However, we do recognise that the Commission has moved in a better direction concerning the climate. Announcing their intention to increase the emissions reduction target for 2030 to 55 per cent (previously 45 per cent) and pushing EU Member States to adopt a target of climate neutrality by 2050. This is not enough, of course, but it does represent progress. As the Greens/EFA group in Europe, our targets would be an emissions reduction of 65 per cent by 2030 and climate neutrality by 2040.

Greens are ready to work with the new Commission in designing an ambitious European Green New Deal, and raising our climate targets so we meet our commitments under the Paris Agreement. There is no time to waste and options are diminishing, so although we will work constructively with others, we will not shy away from criticism when it’s due.

Palestine debate

The Local Palestine Solidarity Group in Alsace was hosting two wonderful women from Palestine, Sahar Abbassi the Director of the MADA association in Silwan and Rania Mohjareb from Al-Haq, a human rights organisation based in the West Bank. I had met different representatives of both these organisations during my recent visit to Palestine and Israel in August. The situation following last week’s announcement from the US administration that ‘settlements are not illegal ‘ is serious and the statement from the US is a clear breach of international law. By contrast, in the EU last week, the Court of Justice said that products from illegal settlements must be labelled as such when sold in the European market. Rania also called for the publication of an existing report by the UN Human Rights Council that lists companies operating in the illegal settlements.

 

Palestine event

As part of the International Day for the Elimination of Violence Against Women, an event was arranged to encourage an exchange of views on the situation for women in Palestine and I had the opportunity to speak:

“It is time for the EU to step up as the neutral peace broker in Israel and Palestine. That requires an unwavering commitment to international law.

“Israeli settlements are illegal under international law.

“That is why last week’s ruling by our Court of Justice is so important. Products from illegal Israeli settlements must now be labelled as such. We now need to take concrete steps to enforce the court’s judgement.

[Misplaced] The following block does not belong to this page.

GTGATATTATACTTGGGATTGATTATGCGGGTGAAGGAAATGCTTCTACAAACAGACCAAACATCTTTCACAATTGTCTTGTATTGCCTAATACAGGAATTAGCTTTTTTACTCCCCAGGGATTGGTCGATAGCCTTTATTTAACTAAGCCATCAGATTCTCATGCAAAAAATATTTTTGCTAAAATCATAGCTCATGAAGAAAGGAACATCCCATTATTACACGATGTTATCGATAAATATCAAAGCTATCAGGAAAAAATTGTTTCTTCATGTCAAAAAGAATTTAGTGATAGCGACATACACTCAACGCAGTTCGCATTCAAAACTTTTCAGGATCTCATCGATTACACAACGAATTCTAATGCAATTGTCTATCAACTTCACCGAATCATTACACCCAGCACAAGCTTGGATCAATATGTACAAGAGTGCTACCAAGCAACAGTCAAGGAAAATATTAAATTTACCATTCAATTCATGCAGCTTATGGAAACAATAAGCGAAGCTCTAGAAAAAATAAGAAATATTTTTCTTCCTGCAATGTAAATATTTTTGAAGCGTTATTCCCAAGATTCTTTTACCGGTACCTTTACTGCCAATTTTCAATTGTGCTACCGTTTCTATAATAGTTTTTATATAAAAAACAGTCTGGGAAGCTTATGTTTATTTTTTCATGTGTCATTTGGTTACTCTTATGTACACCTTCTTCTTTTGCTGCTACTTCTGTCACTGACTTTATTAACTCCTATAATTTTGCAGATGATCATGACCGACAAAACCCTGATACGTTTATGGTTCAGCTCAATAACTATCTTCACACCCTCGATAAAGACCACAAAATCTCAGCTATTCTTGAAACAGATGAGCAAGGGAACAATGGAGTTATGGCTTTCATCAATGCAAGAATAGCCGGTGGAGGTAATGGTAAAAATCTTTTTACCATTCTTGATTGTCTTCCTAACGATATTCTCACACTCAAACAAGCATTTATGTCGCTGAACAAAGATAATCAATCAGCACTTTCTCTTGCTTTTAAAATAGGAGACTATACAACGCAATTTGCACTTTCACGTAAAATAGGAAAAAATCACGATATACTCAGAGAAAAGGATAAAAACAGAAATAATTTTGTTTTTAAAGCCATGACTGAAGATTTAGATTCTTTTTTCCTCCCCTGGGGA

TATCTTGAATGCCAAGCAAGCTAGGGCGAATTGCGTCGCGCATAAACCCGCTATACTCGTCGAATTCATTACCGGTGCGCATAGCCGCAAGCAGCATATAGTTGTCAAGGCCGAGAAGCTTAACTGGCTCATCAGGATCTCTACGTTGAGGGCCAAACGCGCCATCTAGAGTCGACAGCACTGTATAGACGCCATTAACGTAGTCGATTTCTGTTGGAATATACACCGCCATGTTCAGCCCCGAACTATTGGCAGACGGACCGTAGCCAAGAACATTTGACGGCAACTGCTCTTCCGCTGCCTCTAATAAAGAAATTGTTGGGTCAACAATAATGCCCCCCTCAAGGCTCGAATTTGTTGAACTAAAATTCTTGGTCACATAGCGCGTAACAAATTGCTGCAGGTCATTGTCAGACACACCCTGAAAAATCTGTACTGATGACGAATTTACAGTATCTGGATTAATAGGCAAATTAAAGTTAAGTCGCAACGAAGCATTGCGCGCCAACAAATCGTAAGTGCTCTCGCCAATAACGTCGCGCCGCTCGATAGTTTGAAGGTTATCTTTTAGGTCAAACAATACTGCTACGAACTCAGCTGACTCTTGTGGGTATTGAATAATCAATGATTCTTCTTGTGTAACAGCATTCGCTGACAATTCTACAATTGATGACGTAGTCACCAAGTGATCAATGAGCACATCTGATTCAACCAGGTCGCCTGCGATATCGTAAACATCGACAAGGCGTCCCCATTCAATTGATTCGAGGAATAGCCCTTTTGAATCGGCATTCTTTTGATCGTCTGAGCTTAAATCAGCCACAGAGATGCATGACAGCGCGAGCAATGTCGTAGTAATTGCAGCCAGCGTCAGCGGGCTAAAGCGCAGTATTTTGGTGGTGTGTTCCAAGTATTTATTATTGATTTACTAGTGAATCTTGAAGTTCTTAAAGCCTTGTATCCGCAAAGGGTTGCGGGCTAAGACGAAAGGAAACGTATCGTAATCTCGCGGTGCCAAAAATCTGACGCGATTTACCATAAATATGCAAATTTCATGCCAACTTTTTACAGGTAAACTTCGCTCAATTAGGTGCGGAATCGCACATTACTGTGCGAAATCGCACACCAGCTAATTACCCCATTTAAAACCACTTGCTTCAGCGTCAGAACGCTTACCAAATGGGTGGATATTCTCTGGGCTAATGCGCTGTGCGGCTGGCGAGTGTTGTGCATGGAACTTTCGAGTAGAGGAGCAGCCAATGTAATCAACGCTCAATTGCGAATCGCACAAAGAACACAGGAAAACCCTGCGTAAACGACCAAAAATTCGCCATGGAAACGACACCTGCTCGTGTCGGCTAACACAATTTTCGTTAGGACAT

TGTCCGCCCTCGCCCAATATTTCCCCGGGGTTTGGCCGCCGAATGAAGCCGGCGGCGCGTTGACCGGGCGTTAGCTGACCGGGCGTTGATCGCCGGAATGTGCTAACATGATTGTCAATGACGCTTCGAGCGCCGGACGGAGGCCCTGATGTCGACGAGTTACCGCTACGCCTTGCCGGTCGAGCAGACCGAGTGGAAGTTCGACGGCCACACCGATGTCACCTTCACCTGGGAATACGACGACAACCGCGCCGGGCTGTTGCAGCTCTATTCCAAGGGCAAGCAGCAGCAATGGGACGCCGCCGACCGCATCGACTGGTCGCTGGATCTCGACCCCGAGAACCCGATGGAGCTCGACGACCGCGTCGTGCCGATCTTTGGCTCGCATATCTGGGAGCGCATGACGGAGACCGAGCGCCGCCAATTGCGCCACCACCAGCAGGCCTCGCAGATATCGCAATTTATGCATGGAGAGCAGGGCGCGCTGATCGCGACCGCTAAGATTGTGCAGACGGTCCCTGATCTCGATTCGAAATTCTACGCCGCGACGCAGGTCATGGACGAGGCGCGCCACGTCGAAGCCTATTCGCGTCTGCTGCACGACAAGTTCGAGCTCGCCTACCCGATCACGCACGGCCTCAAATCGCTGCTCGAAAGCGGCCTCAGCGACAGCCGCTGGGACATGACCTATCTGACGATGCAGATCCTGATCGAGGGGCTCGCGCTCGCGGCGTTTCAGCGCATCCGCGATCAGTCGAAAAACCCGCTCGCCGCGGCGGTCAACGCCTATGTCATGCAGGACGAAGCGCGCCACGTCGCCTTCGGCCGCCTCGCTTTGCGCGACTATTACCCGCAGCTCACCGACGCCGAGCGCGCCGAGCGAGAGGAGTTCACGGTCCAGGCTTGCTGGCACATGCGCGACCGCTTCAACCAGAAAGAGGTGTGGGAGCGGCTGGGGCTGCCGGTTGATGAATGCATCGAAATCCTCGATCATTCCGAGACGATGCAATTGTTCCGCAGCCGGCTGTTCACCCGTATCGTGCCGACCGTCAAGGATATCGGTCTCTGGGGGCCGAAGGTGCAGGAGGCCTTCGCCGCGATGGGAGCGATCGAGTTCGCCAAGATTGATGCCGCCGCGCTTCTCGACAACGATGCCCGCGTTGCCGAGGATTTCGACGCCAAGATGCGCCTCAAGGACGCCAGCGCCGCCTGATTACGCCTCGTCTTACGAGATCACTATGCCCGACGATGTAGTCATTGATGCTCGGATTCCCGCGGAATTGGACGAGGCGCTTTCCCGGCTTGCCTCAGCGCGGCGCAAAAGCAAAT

“This is the first step. Going forward, the EU needs to impose a ban on all imports of settlement products into the EU. Similar measures have been taken with products from Crimea and Northern Cyprus. Why not from the settlements?

“The UN should urgently release the database of companies operating in Israeli settlements that are profiting from their construction and growth.

“It will send a clear message to the world: any attempts to legitimise annexation, and contravene international law, will have concrete repercussions.

“Finally, I would like to ask the High Representative: what concrete steps will the EU take to ensure international law remain a respected point of reference for the Middle East Peace Process?”

European Parliament Declares Climate Emergency

Another high point of the week was witnessing the European Parliament adopt the resolution declaring a climate emergency and urging EU member states to take immediate action to address the climate crisis. The flip-side of this though was the disappointment that the resolution itself did not contain the concrete actions the Greens are demanding.

This declaration is a step but not enough and will ring hollow if it is not followed by determined climate action. Therefore, the Greens have called on the Commission to present concrete measures before the climate summit in Madrid (COP25).

I was asked for comment:

“Today, the European Parliament declared a climate emergency. This is significant. The world’s second-largest economy now recognises the climate crisis.

“In the UK, meanwhile, we now know that the Tories are planning to sell out our NHS to Donald Trump. In that deal, Boris Johnson and President Trump are making sure to ban any mention of climate change.

“While the EU takes a firm stance on climate action, our Prime Minister is trying to silence the climate debate. He won’t succeed.

“We Greens won’t stay silent. And we will take every opportunity to give climate change the attention it needs.

“Because we are in a climate emergency. Silencing the debate won’t help us. Only ambitious climate action will.”

Meanwhile this week

Good